The effects of Facebook on mood in emerging adults.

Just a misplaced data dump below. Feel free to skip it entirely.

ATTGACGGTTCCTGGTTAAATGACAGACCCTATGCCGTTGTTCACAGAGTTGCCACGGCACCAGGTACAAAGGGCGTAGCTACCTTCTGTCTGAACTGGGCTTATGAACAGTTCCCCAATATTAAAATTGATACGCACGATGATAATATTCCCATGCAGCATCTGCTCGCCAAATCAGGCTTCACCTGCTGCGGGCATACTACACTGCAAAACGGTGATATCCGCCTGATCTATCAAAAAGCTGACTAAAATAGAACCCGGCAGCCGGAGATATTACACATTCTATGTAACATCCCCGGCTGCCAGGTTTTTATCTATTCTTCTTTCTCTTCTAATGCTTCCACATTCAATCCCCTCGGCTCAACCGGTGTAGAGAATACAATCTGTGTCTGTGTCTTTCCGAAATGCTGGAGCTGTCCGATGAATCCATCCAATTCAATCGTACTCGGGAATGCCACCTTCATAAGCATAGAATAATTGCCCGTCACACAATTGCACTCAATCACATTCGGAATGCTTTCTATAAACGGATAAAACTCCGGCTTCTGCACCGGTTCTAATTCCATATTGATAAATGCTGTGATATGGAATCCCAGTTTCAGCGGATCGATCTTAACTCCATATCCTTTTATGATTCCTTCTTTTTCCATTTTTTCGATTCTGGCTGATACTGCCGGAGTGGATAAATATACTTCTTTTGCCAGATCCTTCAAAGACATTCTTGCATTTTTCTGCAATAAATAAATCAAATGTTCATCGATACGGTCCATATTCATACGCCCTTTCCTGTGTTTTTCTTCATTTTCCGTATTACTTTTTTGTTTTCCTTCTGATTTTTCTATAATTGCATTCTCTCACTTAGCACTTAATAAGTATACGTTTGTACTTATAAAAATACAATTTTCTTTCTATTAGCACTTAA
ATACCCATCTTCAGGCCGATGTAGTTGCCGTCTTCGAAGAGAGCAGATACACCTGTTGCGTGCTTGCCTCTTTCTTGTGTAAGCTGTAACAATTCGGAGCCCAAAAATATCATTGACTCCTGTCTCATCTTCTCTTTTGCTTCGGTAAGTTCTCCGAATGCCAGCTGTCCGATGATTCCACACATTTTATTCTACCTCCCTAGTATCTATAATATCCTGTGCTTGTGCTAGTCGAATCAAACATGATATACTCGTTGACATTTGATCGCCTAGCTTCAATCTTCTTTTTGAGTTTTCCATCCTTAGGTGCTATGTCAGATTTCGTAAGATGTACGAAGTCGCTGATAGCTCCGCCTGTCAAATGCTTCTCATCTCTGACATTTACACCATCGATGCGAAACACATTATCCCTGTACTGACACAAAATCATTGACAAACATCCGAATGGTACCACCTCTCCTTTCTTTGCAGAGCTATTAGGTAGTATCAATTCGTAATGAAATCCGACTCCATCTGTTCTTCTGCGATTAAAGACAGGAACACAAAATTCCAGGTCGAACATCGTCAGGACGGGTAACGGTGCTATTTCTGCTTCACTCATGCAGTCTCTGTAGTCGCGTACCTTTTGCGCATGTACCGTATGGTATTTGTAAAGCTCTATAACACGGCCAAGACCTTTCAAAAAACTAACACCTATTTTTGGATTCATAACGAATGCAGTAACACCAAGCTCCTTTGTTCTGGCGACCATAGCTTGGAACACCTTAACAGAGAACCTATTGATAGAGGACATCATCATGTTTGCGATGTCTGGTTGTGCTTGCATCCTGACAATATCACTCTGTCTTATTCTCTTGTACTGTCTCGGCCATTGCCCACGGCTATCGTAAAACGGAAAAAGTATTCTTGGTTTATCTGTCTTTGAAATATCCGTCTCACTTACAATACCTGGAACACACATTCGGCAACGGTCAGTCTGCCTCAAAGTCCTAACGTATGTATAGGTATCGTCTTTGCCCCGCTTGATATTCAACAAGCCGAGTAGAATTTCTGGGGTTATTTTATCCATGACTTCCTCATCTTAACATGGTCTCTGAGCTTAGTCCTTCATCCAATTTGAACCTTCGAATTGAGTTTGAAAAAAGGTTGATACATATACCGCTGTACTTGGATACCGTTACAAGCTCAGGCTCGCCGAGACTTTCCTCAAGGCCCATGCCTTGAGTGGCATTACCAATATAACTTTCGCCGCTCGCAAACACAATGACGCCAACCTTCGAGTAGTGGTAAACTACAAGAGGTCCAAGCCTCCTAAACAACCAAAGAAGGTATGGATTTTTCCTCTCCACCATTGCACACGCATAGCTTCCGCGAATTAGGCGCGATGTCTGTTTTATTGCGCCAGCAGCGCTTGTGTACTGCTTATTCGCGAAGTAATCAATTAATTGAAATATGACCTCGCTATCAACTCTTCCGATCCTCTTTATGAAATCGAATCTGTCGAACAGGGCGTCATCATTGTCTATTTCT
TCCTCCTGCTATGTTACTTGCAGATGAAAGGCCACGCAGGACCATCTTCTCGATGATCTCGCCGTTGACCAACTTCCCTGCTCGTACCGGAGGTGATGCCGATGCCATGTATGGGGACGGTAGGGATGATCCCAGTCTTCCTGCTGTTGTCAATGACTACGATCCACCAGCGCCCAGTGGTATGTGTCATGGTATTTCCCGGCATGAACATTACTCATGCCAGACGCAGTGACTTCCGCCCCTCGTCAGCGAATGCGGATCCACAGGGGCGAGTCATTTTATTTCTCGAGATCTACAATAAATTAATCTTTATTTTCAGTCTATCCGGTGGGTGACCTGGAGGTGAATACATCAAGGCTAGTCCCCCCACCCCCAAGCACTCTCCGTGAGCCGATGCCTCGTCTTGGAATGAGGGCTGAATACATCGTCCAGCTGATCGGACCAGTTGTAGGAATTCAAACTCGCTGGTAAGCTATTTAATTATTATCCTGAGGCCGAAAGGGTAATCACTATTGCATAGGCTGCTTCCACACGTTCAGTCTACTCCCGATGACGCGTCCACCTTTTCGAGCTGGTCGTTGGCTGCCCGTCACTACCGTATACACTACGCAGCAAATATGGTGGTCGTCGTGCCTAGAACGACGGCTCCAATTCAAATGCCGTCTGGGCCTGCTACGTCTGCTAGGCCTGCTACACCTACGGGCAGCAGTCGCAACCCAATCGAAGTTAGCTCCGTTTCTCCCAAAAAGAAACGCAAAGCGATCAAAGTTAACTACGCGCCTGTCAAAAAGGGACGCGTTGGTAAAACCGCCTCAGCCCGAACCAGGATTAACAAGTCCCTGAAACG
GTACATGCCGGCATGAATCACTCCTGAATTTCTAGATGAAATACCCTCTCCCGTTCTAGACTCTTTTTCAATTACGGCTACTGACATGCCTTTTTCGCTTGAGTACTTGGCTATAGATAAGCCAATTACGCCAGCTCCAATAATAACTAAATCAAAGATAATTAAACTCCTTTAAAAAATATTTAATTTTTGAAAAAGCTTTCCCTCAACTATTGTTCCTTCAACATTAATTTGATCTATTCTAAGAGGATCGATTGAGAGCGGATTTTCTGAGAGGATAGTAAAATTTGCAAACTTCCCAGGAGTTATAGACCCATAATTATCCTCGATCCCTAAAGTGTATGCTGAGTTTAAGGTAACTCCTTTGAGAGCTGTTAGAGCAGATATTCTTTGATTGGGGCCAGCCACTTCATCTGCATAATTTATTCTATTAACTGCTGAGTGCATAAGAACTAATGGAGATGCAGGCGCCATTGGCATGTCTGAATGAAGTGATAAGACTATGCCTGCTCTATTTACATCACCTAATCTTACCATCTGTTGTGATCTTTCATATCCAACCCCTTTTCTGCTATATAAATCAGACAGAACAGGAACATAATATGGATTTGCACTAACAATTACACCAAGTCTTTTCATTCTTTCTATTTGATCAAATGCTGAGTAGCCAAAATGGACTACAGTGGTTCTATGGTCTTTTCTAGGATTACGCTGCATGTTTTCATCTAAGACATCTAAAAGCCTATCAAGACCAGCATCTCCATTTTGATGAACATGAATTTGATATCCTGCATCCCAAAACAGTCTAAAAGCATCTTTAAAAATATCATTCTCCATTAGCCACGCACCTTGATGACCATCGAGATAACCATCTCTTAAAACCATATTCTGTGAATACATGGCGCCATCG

Social media usage is on the rise, with the majority of American adults using Facebook. The present study examined how Facebook activity affects mood in a subset of emerging adults, specifically undergraduates attending a private 4-year university. Participants (N = 312) were randomly assigned to one of the following 20-min activities: browse the Internet, passively browse others’ Facebook profiles, actively communicate with others on Facebook via messages/posts, or update their own personal profile on Facebook. Participants also completed questionnaires assessing mood, feelings of envy, and perceived meaningfulness of their time online. The results demonstrated that using Facebook led to significantly worsened mood compared with browsing the Internet, especially when participants passively browsed Facebook. Furthermore, perceptions of meaningfulness, but not feelings of envy, mediated the relationship between online activity and mood. Overall, these findings add to the mounting evidence that social media use may, at times, adversely affect psychological well-being. (PsycINFO Database Record (c) 2019 APA, all rights reserved)